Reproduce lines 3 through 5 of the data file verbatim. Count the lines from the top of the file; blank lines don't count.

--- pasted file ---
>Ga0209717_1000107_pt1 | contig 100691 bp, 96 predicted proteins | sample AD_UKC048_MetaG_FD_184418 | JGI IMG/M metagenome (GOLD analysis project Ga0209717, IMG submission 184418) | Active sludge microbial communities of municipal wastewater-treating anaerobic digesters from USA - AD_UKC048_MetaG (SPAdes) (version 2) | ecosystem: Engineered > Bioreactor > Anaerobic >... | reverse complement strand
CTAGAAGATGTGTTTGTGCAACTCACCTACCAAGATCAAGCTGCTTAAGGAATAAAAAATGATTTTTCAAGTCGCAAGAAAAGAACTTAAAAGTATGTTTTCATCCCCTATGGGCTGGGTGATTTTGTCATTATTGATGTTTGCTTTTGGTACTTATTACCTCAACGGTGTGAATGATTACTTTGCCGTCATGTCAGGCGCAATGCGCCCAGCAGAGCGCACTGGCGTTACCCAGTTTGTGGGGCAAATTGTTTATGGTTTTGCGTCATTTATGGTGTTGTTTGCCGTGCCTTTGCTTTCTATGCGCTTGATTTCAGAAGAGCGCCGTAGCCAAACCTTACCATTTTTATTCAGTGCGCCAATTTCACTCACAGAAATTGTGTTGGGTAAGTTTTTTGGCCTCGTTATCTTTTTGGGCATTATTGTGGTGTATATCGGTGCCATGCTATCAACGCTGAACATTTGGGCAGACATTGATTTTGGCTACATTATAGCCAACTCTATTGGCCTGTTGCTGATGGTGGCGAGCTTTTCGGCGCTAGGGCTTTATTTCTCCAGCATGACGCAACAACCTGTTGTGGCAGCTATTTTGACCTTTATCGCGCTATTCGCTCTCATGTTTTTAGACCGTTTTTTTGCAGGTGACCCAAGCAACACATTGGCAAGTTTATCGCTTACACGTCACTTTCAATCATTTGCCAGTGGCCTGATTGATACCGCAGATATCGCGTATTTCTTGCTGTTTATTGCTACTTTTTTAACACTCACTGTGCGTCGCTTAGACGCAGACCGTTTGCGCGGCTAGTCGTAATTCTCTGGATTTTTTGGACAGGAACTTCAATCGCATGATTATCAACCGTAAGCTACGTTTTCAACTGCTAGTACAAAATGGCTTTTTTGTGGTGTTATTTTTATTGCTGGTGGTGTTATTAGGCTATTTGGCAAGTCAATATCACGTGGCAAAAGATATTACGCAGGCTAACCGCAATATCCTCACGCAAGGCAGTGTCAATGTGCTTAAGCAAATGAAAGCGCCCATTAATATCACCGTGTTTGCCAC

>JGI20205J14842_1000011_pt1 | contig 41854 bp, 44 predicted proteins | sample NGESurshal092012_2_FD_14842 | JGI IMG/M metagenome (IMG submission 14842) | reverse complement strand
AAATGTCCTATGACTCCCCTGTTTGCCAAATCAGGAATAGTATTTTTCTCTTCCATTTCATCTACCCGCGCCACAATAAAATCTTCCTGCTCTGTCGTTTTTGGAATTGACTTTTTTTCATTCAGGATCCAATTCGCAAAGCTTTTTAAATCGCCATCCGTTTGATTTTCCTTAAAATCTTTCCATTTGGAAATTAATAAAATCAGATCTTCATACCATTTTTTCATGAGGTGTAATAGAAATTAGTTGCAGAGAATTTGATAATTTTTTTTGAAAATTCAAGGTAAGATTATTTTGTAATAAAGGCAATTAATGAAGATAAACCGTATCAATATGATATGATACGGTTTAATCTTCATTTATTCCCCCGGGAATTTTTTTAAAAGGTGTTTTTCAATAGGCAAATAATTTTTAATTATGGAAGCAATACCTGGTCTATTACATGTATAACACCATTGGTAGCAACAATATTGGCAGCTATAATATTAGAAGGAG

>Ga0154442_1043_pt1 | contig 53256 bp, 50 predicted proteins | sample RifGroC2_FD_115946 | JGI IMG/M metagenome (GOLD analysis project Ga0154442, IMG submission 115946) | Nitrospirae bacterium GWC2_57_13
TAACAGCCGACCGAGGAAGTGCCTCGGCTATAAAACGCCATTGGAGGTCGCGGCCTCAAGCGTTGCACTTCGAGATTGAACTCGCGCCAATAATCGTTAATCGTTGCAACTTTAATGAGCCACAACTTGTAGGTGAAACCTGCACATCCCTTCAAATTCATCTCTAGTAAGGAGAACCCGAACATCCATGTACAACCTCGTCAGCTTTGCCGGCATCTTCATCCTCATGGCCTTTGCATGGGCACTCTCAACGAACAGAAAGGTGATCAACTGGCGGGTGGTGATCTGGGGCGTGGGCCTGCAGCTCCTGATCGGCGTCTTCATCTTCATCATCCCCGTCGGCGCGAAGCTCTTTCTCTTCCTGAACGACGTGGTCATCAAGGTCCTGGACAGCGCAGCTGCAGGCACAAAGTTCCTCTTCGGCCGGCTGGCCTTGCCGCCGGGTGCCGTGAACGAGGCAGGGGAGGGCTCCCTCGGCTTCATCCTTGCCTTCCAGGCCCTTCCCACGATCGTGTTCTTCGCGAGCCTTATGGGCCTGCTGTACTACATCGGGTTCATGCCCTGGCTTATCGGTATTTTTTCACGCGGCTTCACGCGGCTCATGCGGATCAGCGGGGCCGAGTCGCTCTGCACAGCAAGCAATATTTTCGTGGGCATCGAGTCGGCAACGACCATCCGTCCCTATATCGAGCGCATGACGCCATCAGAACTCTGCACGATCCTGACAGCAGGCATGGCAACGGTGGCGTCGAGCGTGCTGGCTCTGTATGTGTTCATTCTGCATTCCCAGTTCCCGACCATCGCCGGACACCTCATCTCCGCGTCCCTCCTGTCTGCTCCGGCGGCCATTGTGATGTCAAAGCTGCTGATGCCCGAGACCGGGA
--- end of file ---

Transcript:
>JGI20205J14842_1000011_pt1 | contig 41854 bp, 44 predicted proteins | sample NGESurshal092012_2_FD_14842 | JGI IMG/M metagenome (IMG submission 14842) | reverse complement strand
AAATGTCCTATGACTCCCCTGTTTGCCAAATCAGGAATAGTATTTTTCTCTTCCATTTCATCTACCCGCGCCACAATAAAATCTTCCTGCTCTGTCGTTTTTGGAATTGACTTTTTTTCATTCAGGATCCAATTCGCAAAGCTTTTTAAATCGCCATCCGTTTGATTTTCCTTAAAATCTTTCCATTTGGAAATTAATAAAATCAGATCTTCATACCATTTTTTCATGAGGTGTAATAGAAATTAGTTGCAGAGAATTTGATAATTTTTTTTGAAAATTCAAGGTAAGATTATTTTGTAATAAAGGCAATTAATGAAGATAAACCGTATCAATATGATATGATACGGTTTAATCTTCATTTATTCCCCCGGGAATTTTTTTAAAAGGTGTTTTTCAATAGGCAAATAATTTTTAATTATGGAAGCAATACCTGGTCTATTACATGTATAACACCATTGGTAGCAACAATATTGGCAGCTATAATATTAGAAGGAG

>Ga0154442_1043_pt1 | contig 53256 bp, 50 predicted proteins | sample RifGroC2_FD_115946 | JGI IMG/M metagenome (GOLD analysis project Ga0154442, IMG submission 115946) | Nitrospirae bacterium GWC2_57_13